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you're not trying to make money off the presidency. >> but we're not sure how much he's worth. >> okay, that's fine, don. when you're worth a billion dollars, let's give him that. you're not trying to make money off the presidency. when you gave $66 million of your own money to run this campaign, you're not trying to make money off the government. when you already said i'm not going to take a salary, that shows you he won't try to make money off being the president. what we do know is that president obama and other presidents do make money after they -- they become millionaires. >> but that's not the person purpose of this conversation. yes, presidents make money off books and other things and we have said on this show i don't think anyone had a problem for him getting credit for a show he produced or helped create. that's fine, i don't understand the comparison. >> people who do these ethics jobs for a job like richard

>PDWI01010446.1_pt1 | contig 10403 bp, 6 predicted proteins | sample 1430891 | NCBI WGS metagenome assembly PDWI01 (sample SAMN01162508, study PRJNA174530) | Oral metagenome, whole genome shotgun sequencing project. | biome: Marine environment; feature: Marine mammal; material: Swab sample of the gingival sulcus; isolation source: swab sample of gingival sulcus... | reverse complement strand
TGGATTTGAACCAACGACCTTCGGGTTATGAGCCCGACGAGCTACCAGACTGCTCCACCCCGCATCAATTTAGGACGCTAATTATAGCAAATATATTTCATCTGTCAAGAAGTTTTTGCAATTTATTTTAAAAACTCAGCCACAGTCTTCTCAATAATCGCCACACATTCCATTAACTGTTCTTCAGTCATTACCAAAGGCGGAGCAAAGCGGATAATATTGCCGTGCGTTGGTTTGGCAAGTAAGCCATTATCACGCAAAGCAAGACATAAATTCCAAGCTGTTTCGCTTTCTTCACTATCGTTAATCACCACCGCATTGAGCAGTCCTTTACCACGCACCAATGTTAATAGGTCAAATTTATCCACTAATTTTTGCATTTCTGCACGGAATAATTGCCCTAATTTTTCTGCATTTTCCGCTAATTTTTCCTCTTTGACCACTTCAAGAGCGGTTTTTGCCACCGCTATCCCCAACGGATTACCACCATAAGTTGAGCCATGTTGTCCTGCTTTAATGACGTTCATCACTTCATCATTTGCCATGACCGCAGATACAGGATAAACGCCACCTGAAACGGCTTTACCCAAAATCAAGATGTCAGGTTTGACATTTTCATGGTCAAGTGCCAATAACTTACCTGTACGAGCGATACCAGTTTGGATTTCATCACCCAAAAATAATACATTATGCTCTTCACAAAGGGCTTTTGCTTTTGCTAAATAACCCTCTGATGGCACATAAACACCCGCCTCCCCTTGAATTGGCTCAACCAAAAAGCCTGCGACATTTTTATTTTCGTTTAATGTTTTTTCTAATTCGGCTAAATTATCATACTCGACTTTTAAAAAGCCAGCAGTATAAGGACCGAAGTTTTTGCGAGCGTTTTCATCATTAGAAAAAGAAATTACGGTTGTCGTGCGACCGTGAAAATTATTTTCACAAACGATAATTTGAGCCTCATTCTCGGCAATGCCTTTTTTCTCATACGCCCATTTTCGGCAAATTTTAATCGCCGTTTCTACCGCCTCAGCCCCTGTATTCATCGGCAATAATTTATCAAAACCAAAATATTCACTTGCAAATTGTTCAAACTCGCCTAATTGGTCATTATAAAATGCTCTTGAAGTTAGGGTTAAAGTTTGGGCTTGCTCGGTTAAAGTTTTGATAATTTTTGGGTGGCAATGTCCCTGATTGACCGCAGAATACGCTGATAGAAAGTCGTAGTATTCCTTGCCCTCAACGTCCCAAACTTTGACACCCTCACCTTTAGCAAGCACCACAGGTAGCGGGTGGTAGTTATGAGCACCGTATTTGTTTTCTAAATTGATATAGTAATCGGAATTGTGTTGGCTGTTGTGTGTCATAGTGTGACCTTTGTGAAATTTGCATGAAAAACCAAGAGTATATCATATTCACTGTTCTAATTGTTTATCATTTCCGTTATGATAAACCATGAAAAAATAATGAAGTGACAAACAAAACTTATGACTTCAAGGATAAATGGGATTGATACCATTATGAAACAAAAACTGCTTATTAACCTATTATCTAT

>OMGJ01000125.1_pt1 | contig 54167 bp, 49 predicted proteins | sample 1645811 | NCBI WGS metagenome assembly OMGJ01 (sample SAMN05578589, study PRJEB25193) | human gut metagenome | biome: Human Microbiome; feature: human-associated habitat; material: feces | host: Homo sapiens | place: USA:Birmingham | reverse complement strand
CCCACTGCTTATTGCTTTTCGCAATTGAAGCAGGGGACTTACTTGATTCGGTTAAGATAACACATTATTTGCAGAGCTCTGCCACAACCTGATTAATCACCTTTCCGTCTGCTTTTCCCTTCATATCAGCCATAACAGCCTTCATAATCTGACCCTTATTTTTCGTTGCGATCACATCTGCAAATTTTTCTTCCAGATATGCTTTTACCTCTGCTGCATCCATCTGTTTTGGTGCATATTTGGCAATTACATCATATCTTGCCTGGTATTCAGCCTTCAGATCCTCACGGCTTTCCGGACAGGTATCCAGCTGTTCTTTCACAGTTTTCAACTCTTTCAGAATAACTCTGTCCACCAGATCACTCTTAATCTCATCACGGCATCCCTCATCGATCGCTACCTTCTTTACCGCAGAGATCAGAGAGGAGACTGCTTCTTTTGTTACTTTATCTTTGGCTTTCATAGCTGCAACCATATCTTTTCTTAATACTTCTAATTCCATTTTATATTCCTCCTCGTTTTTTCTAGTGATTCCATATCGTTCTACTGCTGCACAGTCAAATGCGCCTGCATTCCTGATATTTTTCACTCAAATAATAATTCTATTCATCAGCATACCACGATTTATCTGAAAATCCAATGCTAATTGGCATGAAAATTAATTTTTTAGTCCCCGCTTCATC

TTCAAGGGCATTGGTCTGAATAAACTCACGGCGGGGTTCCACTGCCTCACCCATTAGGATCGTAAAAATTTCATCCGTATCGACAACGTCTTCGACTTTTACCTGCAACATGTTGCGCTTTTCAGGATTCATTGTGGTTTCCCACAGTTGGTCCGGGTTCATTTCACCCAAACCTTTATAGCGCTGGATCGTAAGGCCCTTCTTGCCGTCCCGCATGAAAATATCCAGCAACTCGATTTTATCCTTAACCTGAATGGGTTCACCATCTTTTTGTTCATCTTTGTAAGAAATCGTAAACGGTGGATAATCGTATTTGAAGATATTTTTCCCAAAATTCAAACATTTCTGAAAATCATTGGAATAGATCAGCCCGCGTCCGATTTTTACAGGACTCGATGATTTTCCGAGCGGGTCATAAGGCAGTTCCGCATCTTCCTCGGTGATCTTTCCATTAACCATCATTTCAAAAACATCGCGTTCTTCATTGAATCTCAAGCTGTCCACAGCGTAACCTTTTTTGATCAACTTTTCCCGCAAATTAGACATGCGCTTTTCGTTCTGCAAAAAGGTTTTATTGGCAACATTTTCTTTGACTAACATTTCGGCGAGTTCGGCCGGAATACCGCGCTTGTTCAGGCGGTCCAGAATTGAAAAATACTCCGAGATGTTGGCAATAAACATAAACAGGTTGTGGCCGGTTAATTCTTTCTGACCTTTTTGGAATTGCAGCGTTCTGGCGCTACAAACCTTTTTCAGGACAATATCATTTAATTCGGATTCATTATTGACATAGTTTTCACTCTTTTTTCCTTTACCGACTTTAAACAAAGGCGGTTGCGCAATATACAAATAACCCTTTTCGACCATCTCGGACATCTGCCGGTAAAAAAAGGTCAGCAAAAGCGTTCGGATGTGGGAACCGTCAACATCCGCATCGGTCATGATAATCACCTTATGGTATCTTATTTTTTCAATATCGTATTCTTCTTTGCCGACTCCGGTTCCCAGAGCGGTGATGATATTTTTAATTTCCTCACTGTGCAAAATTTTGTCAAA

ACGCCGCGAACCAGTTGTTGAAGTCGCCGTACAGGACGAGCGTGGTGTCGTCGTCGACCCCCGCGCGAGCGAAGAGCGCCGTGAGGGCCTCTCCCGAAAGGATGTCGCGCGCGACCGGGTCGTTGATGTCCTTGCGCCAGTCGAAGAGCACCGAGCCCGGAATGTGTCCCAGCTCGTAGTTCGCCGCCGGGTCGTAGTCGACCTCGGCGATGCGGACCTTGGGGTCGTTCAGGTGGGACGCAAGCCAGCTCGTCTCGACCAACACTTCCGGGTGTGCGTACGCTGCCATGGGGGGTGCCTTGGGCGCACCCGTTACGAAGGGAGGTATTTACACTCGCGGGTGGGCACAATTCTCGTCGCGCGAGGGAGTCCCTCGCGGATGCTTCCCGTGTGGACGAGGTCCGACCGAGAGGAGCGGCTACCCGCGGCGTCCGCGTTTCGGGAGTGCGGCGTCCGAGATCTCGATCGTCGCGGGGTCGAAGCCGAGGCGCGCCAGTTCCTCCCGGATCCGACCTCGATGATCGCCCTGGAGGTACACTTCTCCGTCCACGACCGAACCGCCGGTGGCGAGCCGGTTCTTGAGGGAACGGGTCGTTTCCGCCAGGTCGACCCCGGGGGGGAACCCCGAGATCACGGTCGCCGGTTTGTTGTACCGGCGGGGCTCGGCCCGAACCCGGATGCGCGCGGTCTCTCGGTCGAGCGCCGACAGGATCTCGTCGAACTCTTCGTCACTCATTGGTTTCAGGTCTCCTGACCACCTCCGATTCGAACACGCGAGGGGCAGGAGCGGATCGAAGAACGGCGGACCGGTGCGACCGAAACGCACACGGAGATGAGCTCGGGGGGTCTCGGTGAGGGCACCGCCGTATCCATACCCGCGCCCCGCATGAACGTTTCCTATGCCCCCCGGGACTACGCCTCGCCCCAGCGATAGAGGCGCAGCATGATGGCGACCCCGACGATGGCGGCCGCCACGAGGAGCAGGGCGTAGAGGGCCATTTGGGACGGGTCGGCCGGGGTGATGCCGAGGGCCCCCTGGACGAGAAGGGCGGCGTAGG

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painter who was the ethics czar for the bush administration say this is an extremely big problem, potentially a violation of the constitution because you're not allowed to take foreign gifts from another country without the consent of congress and when people are staying in your hotel in order to curry favor with the government because they want something from the government, that's a foreign gift so you may sigh there's no problem here but the people who do this for a living in your own party think it's a problem. >> i promise you john phillips will weigh in after this break. that makes you more powerful than your gene pool. i'll trade you the candy cane for the eggnog. deal. or aunt jaxie's lack of boundaries. or uncle terry's over-commitment to holiday cheer. pretty good hiding place, gotta say. say that to the nanny cam. it's your tv, take it with you. now you can watch your dvr anywhere, at no extra cost, with directv from at&t.